I have a friend from Dubai who comes to the USA for a yearly conference. For years, she would beg me to visit the UAE, but how could I travel alone to the Middle East? I was a single female, afraid of everything. I don’t even like to drive two hours to Phoenix by myself! This was an impossibility in my mind. But I broke down in 2019 and decided on a date to leave the USA alone to visit her and do all the touristy things one would expect. That date was March 10, 2020.
My friends all questioned if I should be leaving the country as the pandemic erupted. What does a pandemic even look like? There were so many unknowns at the time. The only thing I knew was that I had finally put my foot down on the neck my fear. The desire to leave the USA alone for the first time outweighed my fear of the unknown pandemic ahead. What if we all died not doing what we needed most in life? I did not want to find out what that regret would feel like. So, I went.
My first solo international layover was in Frankfurt. I went to get reticketed, but the touch screen kiosk did not find my booking. Neither did the next machine. Or the next. The nice man at the podium directing traffic came to help, and he, too, could not find me. He asked me to follow him. As I approached the podium, I could see a zig zag of people in line, all waiting for help in the chaos that was ensuing. There was no way I would make my flight standing in that line. But out of nowhere, he pointed to the VIP line and asked that I try there. I got my ticket quickly and he ran me through security with my carry-on luggage, pulling out electronics and liquids alongside me. I had little time to spare. To thank him. To catch his name. I just ran to my gate and the door shut behind me. If it were not for him, I would have suffered in that long line of people and who knows if I would have even made it to the UAE. Mr. Rogers always said there are helpers everywhere. He was right.
Dubai was amazing. I had a feeling I was not seeing the “full” Dubai as things started shutting down a couple of days later. I had put all my tours at the beginning of the week, and thankfully so. Everything I did was shut down the next day. When the tours were done, it was pool time at the Marriott. The pool also closed the next day. On one of my last nights, my friend treated me to a night in the Jumeirah Mina A’Salam hotel on the Arabian Gulf beach. It was nearly empty. I felt like one of the last tourists in the UAE. This hotel happened to be next to the only 7-star hotel in the world, the Burj al Arab. Wearing my beach attire, I decided to ask the concierge if I could get into the Burj. He said yes, if I spend $250 on “afternoon tea”. I said, I am the only person here. Is there just no way to get in? He handed me a printout and told me to take a golf cart up and I could go in. So, I did. In a bathing suit cover up and flip flops from the Hallmark store, I walked into the Burj al Arab. The jewelry stores hit you immediately – the decadence was dripping everywhere. But there was not a soul in the lobby. No one left to take in the incredible hotel. I took the elevator to the top, said hello to the security team, and came back down knowing that had this been a normal year, that experience would have never happened.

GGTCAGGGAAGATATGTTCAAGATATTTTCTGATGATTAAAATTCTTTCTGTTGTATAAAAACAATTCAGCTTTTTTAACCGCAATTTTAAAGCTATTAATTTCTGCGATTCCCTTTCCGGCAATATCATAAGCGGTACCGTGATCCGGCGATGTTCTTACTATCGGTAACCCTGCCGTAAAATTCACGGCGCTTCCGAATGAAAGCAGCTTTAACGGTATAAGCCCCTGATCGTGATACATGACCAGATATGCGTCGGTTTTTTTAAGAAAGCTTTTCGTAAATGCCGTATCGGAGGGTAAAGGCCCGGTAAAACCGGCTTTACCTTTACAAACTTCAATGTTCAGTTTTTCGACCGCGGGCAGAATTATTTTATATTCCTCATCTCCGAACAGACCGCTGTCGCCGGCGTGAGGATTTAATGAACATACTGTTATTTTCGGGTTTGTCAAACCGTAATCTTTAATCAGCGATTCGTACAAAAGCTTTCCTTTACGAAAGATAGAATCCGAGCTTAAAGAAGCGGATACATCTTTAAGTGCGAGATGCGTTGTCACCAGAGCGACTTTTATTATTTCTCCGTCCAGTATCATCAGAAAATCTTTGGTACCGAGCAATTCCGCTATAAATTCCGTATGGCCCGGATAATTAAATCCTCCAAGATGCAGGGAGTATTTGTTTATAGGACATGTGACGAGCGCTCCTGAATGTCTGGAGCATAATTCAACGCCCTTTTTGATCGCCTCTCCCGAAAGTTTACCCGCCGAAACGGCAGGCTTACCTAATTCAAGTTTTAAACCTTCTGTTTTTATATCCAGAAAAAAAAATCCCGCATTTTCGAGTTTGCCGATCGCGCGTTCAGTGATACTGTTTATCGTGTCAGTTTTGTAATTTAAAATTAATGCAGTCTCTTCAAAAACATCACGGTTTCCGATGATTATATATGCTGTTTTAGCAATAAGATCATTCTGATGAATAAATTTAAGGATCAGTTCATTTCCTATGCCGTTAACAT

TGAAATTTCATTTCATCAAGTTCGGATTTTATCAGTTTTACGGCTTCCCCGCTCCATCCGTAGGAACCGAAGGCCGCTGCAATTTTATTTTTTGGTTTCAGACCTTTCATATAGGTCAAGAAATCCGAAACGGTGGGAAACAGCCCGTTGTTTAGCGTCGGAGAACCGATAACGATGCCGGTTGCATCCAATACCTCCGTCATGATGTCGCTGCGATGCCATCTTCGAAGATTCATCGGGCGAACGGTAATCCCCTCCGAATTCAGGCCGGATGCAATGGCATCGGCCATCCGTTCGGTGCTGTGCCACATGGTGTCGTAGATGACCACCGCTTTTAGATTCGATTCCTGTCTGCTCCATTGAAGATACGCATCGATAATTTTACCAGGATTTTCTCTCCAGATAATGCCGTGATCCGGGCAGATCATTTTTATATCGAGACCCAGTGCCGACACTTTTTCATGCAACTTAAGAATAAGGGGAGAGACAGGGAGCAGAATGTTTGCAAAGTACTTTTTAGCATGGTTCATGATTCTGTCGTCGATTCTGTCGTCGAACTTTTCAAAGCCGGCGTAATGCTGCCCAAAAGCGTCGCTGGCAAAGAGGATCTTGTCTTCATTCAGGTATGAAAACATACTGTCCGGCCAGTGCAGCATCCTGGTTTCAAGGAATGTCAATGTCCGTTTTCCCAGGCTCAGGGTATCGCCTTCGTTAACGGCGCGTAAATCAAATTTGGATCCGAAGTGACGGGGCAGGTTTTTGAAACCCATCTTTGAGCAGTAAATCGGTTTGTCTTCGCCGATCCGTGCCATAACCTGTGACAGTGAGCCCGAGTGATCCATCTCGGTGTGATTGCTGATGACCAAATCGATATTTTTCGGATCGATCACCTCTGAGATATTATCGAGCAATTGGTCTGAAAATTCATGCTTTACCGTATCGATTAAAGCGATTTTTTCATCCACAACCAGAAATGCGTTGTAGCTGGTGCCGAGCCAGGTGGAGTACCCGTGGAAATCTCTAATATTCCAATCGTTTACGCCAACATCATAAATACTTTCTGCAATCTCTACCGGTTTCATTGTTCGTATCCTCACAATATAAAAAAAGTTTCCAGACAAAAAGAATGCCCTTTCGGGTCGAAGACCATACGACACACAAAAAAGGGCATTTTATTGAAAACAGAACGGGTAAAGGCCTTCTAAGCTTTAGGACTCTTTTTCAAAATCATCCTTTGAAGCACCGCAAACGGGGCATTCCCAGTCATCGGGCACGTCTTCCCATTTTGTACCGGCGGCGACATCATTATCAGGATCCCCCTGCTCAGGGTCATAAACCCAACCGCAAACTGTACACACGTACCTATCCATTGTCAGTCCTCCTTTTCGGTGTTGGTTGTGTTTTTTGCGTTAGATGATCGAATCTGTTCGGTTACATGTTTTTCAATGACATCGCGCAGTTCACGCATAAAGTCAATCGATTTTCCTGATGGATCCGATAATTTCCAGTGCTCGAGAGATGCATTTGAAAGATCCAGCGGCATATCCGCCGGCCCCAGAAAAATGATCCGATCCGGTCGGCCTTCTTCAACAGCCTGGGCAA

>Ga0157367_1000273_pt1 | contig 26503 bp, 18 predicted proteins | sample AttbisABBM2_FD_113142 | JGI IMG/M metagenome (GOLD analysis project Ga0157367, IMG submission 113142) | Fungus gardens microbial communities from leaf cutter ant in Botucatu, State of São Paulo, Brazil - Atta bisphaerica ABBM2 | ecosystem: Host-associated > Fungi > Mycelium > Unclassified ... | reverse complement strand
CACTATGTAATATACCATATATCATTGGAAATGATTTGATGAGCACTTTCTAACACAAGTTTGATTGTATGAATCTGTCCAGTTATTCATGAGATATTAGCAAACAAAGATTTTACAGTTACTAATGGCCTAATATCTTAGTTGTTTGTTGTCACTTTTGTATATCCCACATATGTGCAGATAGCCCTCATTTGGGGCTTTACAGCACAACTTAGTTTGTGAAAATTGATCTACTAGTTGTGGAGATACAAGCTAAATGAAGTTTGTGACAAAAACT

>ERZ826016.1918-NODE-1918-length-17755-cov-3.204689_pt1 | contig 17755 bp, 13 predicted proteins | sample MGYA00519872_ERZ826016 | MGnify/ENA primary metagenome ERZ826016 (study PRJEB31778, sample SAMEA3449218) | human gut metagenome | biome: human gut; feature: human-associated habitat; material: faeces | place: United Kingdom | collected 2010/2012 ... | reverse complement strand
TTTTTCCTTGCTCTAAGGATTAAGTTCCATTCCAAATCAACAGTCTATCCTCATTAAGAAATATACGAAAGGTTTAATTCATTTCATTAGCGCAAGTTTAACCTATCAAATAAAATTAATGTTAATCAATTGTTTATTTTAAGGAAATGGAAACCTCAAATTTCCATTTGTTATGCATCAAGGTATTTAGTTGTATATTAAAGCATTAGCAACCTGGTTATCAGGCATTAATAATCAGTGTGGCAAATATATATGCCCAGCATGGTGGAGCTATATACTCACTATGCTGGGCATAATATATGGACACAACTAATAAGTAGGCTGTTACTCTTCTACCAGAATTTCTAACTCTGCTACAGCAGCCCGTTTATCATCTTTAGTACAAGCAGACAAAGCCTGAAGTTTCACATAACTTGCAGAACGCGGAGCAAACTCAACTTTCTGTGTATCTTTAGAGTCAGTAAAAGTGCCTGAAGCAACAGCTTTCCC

I did make it out of Dubai. My Emirates flight on March 20 had a sprinkling of people. I had a row all to myself. Which was great because 18 hours is a long time to sit in economy! When I landed, the CDC staff all in bunny suits interviewed everyone and handed us cards with information, and a very stern suggestion to work from home it at all possible for two weeks. When I arrived at home to an empty airport and empty streets, I knew that I made the right decision. We still did not know how the pandemic would change the world. Reflecting, I should have been in fear the whole time. But I wasn’t. I found myself calm and collected, even when things were going wrong. And that surprised me.
Since then, I have traveled to Barcelona and toured nearly the entire country of Morocco. I am about to go back to Dubai this year, with a side trip to Egypt for a tour. Inshallah, of course. I have learned that fear can be overcome. That airports are all the same. That there are good people everywhere. And when you need it most, there is always a helper. Trust in those things, and you have nothing to fear. Get out of your heads and JUST GO!!!